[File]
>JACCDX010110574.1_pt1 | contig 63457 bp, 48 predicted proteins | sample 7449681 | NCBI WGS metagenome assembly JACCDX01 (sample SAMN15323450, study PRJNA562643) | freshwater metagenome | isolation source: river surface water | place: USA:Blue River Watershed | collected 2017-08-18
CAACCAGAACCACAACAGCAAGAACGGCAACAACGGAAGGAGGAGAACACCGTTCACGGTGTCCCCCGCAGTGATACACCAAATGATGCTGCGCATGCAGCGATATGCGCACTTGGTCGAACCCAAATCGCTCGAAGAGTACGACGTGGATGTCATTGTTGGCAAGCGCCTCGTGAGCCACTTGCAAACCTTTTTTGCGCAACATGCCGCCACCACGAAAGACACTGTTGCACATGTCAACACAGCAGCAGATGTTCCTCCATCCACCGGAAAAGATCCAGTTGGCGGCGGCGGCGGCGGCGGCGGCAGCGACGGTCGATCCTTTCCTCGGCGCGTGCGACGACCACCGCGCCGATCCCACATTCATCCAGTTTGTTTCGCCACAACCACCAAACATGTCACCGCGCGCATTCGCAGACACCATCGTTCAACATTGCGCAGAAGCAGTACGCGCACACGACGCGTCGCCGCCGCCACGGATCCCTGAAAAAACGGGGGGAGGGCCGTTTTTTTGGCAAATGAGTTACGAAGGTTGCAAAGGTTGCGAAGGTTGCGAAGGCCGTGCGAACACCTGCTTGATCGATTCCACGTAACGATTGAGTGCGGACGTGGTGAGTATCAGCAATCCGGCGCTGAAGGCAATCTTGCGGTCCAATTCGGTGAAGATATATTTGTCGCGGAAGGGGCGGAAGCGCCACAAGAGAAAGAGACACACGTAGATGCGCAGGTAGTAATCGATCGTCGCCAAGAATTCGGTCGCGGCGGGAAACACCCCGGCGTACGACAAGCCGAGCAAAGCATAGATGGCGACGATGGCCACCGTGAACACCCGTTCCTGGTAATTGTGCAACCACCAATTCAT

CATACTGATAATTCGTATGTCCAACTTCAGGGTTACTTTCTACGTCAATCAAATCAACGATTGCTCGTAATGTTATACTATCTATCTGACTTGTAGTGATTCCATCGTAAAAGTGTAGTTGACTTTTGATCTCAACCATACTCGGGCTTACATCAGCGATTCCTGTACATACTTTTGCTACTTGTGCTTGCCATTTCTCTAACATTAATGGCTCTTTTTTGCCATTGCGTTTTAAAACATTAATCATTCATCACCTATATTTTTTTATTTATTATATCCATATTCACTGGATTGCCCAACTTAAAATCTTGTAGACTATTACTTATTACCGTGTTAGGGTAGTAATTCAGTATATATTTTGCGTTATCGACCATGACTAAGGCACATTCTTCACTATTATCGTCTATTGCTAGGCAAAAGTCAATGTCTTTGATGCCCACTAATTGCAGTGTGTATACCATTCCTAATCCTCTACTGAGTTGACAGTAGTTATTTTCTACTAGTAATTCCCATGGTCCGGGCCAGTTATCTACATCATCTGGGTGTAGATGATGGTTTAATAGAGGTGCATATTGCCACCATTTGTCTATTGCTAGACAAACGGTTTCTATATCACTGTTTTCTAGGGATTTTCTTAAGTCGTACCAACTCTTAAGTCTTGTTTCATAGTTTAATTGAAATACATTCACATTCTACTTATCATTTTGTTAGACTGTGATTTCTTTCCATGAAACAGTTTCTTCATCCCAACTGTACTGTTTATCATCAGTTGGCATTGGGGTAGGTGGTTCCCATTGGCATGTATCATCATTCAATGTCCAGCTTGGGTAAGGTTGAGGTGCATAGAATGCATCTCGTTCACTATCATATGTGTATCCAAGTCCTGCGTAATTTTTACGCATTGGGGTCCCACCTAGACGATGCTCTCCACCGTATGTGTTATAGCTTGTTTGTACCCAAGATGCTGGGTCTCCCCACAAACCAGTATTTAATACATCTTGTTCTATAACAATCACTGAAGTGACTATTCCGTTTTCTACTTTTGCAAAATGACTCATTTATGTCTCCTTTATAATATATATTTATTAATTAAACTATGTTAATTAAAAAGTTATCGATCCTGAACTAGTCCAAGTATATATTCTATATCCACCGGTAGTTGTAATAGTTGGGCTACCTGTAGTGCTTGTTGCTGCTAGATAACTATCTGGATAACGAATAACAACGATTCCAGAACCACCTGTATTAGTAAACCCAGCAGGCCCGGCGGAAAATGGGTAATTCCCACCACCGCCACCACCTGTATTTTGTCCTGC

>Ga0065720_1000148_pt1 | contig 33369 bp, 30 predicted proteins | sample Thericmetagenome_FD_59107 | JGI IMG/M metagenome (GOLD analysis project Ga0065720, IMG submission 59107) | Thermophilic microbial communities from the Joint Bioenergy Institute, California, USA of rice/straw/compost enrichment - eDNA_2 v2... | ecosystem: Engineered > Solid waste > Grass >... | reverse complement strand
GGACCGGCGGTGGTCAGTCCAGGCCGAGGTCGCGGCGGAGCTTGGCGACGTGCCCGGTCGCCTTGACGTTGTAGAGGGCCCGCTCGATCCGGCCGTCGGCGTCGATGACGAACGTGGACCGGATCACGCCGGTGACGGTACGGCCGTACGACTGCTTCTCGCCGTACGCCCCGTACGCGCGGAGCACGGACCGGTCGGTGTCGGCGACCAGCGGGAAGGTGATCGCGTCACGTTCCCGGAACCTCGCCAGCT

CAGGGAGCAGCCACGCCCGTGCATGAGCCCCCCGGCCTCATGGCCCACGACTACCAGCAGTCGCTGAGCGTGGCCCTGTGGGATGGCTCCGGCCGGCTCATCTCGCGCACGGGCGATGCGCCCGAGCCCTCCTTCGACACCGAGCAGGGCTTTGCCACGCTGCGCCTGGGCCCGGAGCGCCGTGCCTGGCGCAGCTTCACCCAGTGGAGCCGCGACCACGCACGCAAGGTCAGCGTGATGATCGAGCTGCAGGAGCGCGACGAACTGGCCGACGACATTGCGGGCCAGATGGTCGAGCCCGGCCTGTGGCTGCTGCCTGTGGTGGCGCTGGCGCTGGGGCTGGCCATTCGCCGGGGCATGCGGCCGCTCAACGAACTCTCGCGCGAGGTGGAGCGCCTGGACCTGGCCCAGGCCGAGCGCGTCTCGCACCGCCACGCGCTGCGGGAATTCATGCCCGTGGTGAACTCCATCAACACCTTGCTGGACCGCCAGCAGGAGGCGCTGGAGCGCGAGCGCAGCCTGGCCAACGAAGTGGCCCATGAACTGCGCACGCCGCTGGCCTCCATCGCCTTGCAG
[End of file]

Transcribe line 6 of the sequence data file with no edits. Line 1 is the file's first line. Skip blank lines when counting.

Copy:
CAGGGAGCAGCCACGCCCGTGCATGAGCCCCCCGGCCTCATGGCCCACGACTACCAGCAGTCGCTGAGCGTGGCCCTGTGGGATGGCTCCGGCCGGCTCATCTCGCGCACGGGCGATGCGCCCGAGCCCTCCTTCGACACCGAGCAGGGCTTTGCCACGCTGCGCCTGGGCCCGGAGCGCCGTGCCTGGCGCAGCTTCACCCAGTGGAGCCGCGACCACGCACGCAAGGTCAGCGTGATGATCGAGCTGCAGGAGCGCGACGAACTGGCCGACGACATTGCGGGCCAGATGGTCGAGCCCGGCCTGTGGCTGCTGCCTGTGGTGGCGCTGGCGCTGGGGCTGGCCATTCGCCGGGGCATGCGGCCGCTCAACGAACTCTCGCGCGAGGTGGAGCGCCTGGACCTGGCCCAGGCCGAGCGCGTCTCGCACCGCCACGCGCTGCGGGAATTCATGCCCGTGGTGAACTCCATCAACACCTTGCTGGACCGCCAGCAGGAGGCGCTGGAGCGCGAGCGCAGCCTGGCCAACGAAGTGGCCCATGAACTGCGCACGCCGCTGGCCTCCATCGCCTTGCAG